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As a diligent protector of LACMA’s art collection, officer Gene Terry is one of a kind
Photograph by Christina Gandolfo
➻ “I didn’t know much about art. I’d worked at nightclubs and high schools, so I wanted to know what this experience would be like. I also live about five miles from the museum, so it’s convenient.”
➻ Terry, 46, has been with the AlliedBarton security company since 2001. In 2009, he was assigned to work at the Los Angeles County Museum of Art. He has also trained at the Grossmont College Police Academy.
➻ “I consider LACMA my second home, and the pieces are like my possessions, only I can’t act like they’re my possessions. I have to be professional and kind. I have to say, ‘Please don’t touch that—you might damage it.’ Customer service here is everything.”
➻ LACMA guards must conduct a minimum of three inspections throughout the galleries during their shifts to ensure the art objects remain secure.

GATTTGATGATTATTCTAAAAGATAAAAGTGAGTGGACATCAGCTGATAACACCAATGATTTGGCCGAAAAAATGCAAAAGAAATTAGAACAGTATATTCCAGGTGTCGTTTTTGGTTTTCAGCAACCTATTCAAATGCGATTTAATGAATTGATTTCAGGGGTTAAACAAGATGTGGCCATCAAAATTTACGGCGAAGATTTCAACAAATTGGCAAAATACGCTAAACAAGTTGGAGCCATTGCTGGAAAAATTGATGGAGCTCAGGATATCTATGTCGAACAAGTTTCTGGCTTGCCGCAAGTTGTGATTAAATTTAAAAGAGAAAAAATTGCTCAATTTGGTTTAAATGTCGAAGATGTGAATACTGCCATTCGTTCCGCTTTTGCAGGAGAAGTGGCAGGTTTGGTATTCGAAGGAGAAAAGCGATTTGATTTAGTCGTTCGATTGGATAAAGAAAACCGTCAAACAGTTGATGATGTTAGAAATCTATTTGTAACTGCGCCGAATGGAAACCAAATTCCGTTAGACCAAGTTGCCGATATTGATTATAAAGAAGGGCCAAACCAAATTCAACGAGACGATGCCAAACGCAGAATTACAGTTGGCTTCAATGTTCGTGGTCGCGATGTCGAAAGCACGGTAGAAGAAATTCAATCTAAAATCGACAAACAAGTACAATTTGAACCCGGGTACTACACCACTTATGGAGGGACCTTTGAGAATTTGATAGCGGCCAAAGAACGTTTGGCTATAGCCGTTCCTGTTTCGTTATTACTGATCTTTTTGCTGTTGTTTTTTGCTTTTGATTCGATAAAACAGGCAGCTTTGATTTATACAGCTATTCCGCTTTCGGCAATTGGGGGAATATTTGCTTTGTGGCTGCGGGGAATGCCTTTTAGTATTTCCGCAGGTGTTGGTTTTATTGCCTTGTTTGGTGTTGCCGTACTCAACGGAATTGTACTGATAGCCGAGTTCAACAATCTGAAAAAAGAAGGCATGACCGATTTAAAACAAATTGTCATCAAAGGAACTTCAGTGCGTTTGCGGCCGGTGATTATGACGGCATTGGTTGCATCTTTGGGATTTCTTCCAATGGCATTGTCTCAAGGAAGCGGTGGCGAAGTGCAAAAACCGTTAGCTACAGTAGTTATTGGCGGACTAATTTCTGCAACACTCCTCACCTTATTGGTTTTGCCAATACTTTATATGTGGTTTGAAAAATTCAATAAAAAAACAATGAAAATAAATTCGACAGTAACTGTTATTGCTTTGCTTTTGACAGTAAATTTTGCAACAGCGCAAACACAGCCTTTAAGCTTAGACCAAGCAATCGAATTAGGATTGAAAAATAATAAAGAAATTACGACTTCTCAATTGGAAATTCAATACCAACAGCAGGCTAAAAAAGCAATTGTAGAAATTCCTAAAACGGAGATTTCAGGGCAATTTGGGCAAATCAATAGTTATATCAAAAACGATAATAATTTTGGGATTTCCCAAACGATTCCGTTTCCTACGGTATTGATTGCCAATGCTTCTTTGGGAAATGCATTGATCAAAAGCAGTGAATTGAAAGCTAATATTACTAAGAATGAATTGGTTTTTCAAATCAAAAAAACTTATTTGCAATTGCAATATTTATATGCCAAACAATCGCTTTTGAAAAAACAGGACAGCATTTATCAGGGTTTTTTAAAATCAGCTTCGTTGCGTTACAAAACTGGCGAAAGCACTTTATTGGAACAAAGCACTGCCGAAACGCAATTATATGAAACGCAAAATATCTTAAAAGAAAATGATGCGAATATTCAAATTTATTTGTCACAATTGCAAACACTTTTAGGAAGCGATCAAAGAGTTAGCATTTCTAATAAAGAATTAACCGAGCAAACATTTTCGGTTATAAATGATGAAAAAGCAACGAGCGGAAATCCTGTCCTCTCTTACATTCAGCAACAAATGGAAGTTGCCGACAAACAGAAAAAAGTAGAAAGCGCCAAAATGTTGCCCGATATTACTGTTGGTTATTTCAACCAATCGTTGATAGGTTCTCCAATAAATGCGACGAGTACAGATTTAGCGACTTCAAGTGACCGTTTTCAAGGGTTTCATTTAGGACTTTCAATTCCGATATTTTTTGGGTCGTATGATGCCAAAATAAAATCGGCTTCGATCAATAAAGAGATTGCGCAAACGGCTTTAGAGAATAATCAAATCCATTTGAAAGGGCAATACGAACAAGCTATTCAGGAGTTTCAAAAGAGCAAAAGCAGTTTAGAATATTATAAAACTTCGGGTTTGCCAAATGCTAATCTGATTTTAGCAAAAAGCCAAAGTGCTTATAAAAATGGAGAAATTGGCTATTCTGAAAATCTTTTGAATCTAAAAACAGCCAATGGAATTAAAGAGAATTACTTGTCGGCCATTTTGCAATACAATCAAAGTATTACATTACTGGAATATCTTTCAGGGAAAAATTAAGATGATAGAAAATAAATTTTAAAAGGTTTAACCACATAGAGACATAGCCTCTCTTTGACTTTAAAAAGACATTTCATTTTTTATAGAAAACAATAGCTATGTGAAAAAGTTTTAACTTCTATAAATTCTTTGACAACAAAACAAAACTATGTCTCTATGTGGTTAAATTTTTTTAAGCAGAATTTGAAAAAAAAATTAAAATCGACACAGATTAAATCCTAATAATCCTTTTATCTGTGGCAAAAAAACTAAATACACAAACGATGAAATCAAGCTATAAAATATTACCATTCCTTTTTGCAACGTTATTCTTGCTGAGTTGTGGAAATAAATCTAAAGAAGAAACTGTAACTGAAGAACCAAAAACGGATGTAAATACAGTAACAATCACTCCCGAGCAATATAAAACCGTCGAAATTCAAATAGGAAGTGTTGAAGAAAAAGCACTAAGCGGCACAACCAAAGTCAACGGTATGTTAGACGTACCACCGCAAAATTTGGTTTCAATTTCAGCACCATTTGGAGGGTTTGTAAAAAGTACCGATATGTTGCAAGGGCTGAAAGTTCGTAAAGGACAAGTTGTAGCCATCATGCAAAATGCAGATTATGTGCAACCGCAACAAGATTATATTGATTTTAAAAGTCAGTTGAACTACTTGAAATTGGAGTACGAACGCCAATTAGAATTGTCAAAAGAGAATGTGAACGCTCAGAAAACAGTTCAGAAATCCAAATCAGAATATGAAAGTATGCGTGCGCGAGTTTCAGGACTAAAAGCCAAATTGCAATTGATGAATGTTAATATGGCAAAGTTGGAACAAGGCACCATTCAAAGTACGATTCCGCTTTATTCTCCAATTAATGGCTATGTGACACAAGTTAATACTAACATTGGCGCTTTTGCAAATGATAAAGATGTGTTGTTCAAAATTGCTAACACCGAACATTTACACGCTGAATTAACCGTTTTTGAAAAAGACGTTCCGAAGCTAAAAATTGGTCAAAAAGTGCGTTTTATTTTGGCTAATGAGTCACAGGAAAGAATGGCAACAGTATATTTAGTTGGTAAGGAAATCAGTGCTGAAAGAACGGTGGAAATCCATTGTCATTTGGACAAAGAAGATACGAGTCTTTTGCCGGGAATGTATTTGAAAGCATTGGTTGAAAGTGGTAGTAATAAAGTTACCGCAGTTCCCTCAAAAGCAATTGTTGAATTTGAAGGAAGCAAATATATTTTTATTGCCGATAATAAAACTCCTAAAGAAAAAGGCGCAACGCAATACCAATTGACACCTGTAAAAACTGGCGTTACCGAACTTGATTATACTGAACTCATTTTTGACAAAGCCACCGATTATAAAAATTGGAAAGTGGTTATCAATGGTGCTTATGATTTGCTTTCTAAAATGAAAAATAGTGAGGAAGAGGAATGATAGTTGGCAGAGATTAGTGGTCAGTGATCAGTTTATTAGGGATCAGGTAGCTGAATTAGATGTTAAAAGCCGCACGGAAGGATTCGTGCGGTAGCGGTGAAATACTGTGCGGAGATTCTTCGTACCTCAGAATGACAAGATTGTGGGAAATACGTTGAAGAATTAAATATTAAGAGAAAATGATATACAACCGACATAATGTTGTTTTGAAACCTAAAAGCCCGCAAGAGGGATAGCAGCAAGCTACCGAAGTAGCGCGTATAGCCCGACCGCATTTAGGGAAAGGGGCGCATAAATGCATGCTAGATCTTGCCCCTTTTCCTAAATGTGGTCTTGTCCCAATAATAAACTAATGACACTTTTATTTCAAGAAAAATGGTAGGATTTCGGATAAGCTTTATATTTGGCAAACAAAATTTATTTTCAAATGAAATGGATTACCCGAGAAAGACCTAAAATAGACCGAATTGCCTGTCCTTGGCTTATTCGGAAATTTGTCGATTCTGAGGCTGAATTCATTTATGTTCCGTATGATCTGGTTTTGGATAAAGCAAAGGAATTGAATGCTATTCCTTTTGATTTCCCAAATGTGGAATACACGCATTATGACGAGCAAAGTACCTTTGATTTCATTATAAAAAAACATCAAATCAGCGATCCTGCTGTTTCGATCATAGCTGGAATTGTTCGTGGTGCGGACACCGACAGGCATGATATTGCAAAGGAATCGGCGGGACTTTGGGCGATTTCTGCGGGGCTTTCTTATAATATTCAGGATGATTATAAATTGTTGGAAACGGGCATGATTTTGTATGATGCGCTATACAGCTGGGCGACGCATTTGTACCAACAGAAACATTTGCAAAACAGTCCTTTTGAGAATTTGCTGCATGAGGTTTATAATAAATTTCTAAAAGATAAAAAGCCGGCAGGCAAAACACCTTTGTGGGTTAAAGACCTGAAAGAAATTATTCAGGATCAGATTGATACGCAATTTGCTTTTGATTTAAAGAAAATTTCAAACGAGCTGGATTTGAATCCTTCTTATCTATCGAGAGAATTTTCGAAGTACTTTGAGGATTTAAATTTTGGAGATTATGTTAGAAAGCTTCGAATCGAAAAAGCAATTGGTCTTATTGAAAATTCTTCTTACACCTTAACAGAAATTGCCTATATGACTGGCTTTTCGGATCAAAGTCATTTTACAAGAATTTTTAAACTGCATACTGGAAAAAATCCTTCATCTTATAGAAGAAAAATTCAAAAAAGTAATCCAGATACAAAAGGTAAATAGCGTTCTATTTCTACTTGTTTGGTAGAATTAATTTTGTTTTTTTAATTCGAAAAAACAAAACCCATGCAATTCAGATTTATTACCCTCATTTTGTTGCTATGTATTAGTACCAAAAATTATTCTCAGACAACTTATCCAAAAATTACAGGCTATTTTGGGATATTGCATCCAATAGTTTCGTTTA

➻ “Everyone should know that they shouldn’t touch anything, so I don’t know why they feel like they can. Even fingerprints are a big deal because you can’t call in the cleaning crew with some Windex to wipe something down.”
➻ Originally established in 1910, LACMA opened in Mid Wilshire in 1965. With a col- lection numbering roughly 100,000 objects, it is the largest art museum in the western United States.
➻ “I’m not a curator or docent. I’m here for protection. We can direct people to a certain artwork, but we can’t tell them about it. At least I can’t.”
➻ A large-scale L.A.-based art theft occurred at the Natural History Museum in 1973, when African artifacts, Indian jewelry, and rare Navajo blankets were stolen—by a security guard. Most of the loot, valued at more than $1 million, is still missing.
➻ “When I’m working, I don’t want to be engrossed in a Picasso while someone is picking something up.”
➻ Picasso’s works are the most stolen in the world; 1,147 of his paintings have been lifted. LACMA has several Picassos, including Weeping Woman with Handkerchief and Head of a Woman.
➻ “I loved the Tim Burton exhibit, and every time I went to the Stanley Kubrick exhibit I had to remember I was at work. I get carried away.”